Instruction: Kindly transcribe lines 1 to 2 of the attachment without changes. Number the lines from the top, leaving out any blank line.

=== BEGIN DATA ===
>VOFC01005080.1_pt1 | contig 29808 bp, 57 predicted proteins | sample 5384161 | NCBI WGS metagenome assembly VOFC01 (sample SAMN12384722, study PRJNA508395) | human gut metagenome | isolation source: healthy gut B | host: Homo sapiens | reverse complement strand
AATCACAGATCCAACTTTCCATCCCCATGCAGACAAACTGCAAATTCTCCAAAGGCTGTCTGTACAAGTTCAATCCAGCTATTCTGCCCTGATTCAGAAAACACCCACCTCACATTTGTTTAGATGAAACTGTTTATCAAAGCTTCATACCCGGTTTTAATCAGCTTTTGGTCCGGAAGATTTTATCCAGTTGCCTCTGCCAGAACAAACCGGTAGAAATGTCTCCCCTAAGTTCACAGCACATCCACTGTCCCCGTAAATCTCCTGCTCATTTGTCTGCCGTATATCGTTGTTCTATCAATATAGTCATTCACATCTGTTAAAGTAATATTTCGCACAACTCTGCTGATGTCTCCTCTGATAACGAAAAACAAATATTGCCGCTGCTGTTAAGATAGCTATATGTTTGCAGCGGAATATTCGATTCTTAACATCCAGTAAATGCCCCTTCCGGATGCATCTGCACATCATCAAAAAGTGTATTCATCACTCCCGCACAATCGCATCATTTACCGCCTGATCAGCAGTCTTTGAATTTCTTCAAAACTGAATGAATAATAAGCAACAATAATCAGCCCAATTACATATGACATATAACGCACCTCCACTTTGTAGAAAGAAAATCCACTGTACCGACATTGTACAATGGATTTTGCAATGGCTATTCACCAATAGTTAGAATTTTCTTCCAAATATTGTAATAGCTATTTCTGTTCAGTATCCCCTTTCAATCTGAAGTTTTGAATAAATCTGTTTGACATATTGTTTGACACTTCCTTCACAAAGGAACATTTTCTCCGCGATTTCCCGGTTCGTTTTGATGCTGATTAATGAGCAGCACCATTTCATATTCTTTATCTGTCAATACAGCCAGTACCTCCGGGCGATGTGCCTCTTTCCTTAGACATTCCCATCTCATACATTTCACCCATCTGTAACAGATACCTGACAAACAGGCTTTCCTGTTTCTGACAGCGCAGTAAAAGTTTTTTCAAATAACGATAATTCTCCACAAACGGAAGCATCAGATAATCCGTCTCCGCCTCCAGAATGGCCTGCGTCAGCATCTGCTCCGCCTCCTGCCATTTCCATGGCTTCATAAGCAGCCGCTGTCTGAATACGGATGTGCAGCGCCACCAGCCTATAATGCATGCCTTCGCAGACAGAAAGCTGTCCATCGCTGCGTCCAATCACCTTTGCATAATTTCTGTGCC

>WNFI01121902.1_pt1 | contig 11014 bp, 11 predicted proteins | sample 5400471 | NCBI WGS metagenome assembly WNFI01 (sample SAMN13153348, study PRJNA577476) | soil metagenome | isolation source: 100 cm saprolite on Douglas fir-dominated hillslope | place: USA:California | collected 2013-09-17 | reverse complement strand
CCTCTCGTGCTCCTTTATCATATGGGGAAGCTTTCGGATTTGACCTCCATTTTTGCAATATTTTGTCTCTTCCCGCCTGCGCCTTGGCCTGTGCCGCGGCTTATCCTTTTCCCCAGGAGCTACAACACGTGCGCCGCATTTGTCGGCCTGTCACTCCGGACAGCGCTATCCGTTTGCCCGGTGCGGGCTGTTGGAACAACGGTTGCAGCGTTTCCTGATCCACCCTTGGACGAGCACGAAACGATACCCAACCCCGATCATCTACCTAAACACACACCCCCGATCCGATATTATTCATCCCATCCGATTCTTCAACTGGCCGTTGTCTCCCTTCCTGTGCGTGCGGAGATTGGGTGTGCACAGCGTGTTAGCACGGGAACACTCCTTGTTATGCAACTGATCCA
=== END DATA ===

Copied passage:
>VOFC01005080.1_pt1 | contig 29808 bp, 57 predicted proteins | sample 5384161 | NCBI WGS metagenome assembly VOFC01 (sample SAMN12384722, study PRJNA508395) | human gut metagenome | isolation source: healthy gut B | host: Homo sapiens | reverse complement strand
AATCACAGATCCAACTTTCCATCCCCATGCAGACAAACTGCAAATTCTCCAAAGGCTGTCTGTACAAGTTCAATCCAGCTATTCTGCCCTGATTCAGAAAACACCCACCTCACATTTGTTTAGATGAAACTGTTTATCAAAGCTTCATACCCGGTTTTAATCAGCTTTTGGTCCGGAAGATTTTATCCAGTTGCCTCTGCCAGAACAAACCGGTAGAAATGTCTCCCCTAAGTTCACAGCACATCCACTGTCCCCGTAAATCTCCTGCTCATTTGTCTGCCGTATATCGTTGTTCTATCAATATAGTCATTCACATCTGTTAAAGTAATATTTCGCACAACTCTGCTGATGTCTCCTCTGATAACGAAAAACAAATATTGCCGCTGCTGTTAAGATAGCTATATGTTTGCAGCGGAATATTCGATTCTTAACATCCAGTAAATGCCCCTTCCGGATGCATCTGCACATCATCAAAAAGTGTATTCATCACTCCCGCACAATCGCATCATTTACCGCCTGATCAGCAGTCTTTGAATTTCTTCAAAACTGAATGAATAATAAGCAACAATAATCAGCCCAATTACATATGACATATAACGCACCTCCACTTTGTAGAAAGAAAATCCACTGTACCGACATTGTACAATGGATTTTGCAATGGCTATTCACCAATAGTTAGAATTTTCTTCCAAATATTGTAATAGCTATTTCTGTTCAGTATCCCCTTTCAATCTGAAGTTTTGAATAAATCTGTTTGACATATTGTTTGACACTTCCTTCACAAAGGAACATTTTCTCCGCGATTTCCCGGTTCGTTTTGATGCTGATTAATGAGCAGCACCATTTCATATTCTTTATCTGTCAATACAGCCAGTACCTCCGGGCGATGTGCCTCTTTCCTTAGACATTCCCATCTCATACATTTCACCCATCTGTAACAGATACCTGACAAACAGGCTTTCCTGTTTCTGACAGCGCAGTAAAAGTTTTTTCAAATAACGATAATTCTCCACAAACGGAAGCATCAGATAATCCGTCTCCGCCTCCAGAATGGCCTGCGTCAGCATCTGCTCCGCCTCCTGCCATTTCCATGGCTTCATAAGCAGCCGCTGTCTGAATACGGATGTGCAGCGCCACCAGCCTATAATGCATGCCTTCGCAGACAGAAAGCTGTCCATCGCTGCGTCCAATCACCTTTGCATAATTTCTGTGCC